By Mark Gutglueck
Voters’ rejection of Measure L, which would have imposed a one cent sales tax override on commercial transactions in Upland, has revived serious discussion of the dissolution of the Upland Police Department in favor of the City of Gracious Living contracting with the San Bernardino County Sheriff’s Department for the provision of law enforcement services.
Measure L would have generated approximately $16 million a year if it would have passed, according to Upland Mayor Bill Velto and Upland City Manager Michael Blay. Had voters approved it, 41.5 percent of the money – $6.64 million – would have been used for public works projects, including fixing streets, alleys and sidewalks, filling potholes in San Bernardino County’s tenth largest of 24 municipalities population-wise and sixth smallest geographically. Another 37.5 percent, or $6 million, was to be used for public safety, which was to cover hiring more police officers, stricter gang and drug law enforcement, enhanced 9-1-1 response and eradicating or reducing vandalism. The remaining 21 percent was to be used for what were deemed “citywide services,” youth and senior citizen programs, park maintenance and improvements and dealing with the homeless among programs.As of Friday, November 11 at 4 p.m., available figures from the San Bernardino County Registrar of Voters showed that of the 13,268 votes cast by Upland’s voters counted so far, 5,967 or 44.97 percent were in favor of the tax add-on and 7,301 or 55.03 percent were against it. It does not appear, even with many provisional and mail-in votes yet to be counted, based upon the trending numbers and pattern of voting, that the margin between the yes votes and the no votes is close enough for the rejection of the tax to change.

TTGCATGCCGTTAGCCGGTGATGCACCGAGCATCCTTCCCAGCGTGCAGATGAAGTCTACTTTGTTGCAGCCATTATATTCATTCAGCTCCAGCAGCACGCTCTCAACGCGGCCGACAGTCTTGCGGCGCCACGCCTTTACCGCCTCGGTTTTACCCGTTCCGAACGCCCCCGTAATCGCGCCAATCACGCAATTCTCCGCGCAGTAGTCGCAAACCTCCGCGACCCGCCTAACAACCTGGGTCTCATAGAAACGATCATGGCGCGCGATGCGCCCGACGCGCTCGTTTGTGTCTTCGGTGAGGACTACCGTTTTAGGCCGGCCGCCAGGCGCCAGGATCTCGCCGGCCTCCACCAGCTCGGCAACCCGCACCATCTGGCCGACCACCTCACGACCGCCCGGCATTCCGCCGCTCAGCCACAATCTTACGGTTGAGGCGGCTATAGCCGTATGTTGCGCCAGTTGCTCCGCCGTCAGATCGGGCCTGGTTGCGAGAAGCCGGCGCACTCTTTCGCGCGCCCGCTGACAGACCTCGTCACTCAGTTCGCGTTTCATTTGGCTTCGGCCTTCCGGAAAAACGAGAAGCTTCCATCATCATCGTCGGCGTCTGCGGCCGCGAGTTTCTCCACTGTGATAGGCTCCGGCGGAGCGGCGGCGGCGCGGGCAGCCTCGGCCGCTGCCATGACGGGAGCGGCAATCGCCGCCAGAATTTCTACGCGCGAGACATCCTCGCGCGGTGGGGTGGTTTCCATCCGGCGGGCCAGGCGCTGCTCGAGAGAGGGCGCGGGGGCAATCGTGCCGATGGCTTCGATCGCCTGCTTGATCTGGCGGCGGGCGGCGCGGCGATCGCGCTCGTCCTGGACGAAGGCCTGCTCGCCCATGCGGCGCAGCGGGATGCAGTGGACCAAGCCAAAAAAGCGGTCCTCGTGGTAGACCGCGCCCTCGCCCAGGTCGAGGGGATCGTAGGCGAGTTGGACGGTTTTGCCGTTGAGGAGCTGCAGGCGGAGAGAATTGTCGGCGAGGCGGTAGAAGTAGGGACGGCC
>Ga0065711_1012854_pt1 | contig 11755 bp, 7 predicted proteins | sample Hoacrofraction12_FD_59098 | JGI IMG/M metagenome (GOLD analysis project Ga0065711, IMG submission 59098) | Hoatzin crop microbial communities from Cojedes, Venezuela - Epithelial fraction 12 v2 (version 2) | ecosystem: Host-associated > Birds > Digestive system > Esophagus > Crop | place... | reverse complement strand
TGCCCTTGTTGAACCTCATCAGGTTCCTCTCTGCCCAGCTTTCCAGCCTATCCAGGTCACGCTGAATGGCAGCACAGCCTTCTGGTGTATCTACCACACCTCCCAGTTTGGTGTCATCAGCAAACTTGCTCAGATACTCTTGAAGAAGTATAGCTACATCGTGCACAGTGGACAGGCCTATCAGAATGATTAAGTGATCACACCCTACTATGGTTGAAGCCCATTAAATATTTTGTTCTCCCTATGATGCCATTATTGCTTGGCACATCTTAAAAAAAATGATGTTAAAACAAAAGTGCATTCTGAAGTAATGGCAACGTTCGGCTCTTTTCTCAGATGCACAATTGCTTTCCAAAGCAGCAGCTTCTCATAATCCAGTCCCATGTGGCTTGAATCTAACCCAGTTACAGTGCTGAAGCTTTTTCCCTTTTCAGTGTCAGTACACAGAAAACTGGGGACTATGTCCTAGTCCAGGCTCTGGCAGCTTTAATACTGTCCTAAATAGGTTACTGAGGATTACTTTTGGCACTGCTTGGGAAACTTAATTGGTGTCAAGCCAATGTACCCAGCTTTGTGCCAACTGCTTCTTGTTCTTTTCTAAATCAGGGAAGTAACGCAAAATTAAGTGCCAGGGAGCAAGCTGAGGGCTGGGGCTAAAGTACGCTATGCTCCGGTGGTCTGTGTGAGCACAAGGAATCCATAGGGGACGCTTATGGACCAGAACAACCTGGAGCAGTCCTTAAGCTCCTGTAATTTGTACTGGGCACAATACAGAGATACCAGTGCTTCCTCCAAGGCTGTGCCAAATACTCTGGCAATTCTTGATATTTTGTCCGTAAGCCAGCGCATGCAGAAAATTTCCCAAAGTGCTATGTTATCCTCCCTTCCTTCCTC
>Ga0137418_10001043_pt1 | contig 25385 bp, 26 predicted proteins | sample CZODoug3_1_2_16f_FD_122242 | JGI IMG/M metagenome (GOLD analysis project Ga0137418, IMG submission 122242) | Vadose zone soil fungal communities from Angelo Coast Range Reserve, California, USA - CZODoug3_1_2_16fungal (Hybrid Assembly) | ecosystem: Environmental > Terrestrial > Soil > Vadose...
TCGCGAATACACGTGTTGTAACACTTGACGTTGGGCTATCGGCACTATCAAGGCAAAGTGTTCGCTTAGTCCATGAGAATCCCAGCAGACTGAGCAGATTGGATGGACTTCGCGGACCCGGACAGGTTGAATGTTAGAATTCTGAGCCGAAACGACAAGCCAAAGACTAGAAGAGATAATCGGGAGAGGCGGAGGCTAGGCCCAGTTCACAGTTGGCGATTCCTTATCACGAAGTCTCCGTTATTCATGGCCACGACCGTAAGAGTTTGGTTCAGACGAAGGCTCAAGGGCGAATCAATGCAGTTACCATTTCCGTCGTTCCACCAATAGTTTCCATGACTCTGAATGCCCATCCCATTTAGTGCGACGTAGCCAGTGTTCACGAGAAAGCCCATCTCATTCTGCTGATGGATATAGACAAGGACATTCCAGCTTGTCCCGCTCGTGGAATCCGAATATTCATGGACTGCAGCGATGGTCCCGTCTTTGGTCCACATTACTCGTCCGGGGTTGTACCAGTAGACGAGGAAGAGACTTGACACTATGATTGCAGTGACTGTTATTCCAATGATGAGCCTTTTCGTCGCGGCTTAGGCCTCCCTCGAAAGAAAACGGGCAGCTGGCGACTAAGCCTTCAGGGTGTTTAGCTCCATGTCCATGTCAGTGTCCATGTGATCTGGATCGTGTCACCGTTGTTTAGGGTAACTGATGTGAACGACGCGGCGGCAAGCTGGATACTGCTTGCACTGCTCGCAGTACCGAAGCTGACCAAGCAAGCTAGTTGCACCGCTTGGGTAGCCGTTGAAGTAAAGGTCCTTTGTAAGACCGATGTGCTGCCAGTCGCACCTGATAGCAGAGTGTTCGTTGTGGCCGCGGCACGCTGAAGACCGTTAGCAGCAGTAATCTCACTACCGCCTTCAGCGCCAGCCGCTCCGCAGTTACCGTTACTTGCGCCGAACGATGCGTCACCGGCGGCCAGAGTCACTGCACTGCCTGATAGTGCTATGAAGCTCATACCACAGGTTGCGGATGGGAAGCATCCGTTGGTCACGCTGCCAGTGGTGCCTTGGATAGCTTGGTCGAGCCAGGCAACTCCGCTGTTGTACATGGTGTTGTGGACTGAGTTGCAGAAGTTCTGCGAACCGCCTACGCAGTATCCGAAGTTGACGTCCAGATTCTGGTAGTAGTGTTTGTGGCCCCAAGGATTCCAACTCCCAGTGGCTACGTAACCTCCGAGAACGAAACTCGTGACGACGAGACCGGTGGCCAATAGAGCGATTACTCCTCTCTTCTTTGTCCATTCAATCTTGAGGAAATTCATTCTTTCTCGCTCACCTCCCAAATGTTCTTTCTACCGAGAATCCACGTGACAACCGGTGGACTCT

Upland has been dancing around within an ongoing financial thunderstorm, dodging raindrops without getting wet for a decade. It now appears that city officials and city employees will be soaked.
A 2012 auditor’s opinion from the certified public accounting firm Mayer Hoffman and McCann stated there were serious questions with regard to the city’s solvency to the point that in a short while “it will be unable to continue as a going concern.” City officials since that time have sought to plug the city’s funding gaps, deal with the hemorrhaging of red ink, and engage in deficit spending by utilizing the city’s dwindling financial reserves to engage in balancing each annual budget. But for nearly a generation, the sins, i.e., what literally were crimes committed by city officials and employees, have plagued Upland to the point that it might not be able to recover without drastic action. It was the secret hope of some city officials that the city’s taxpayers would bail the current city council out of the fix it is in by ignoring or simply forgetting about the criminality city officials had engaged in which was documented in 2011 by the U.S. Attorney’s Office. The council and top city administrators wanted Upland’s voters to simply pass the sales tax add-on so the costs of that criminality – in the form of increased salaries and benefits for the city employees who had either engaged in those crimes or peaceably coexisted with it – could be defrayed. That hope terminated with Measure L’s failure.
Of direct relevance to the city’s current circumstance is the city’s yet-unresolved travail with former Mayor John Pomierski, who was in office from 2000 to 2011.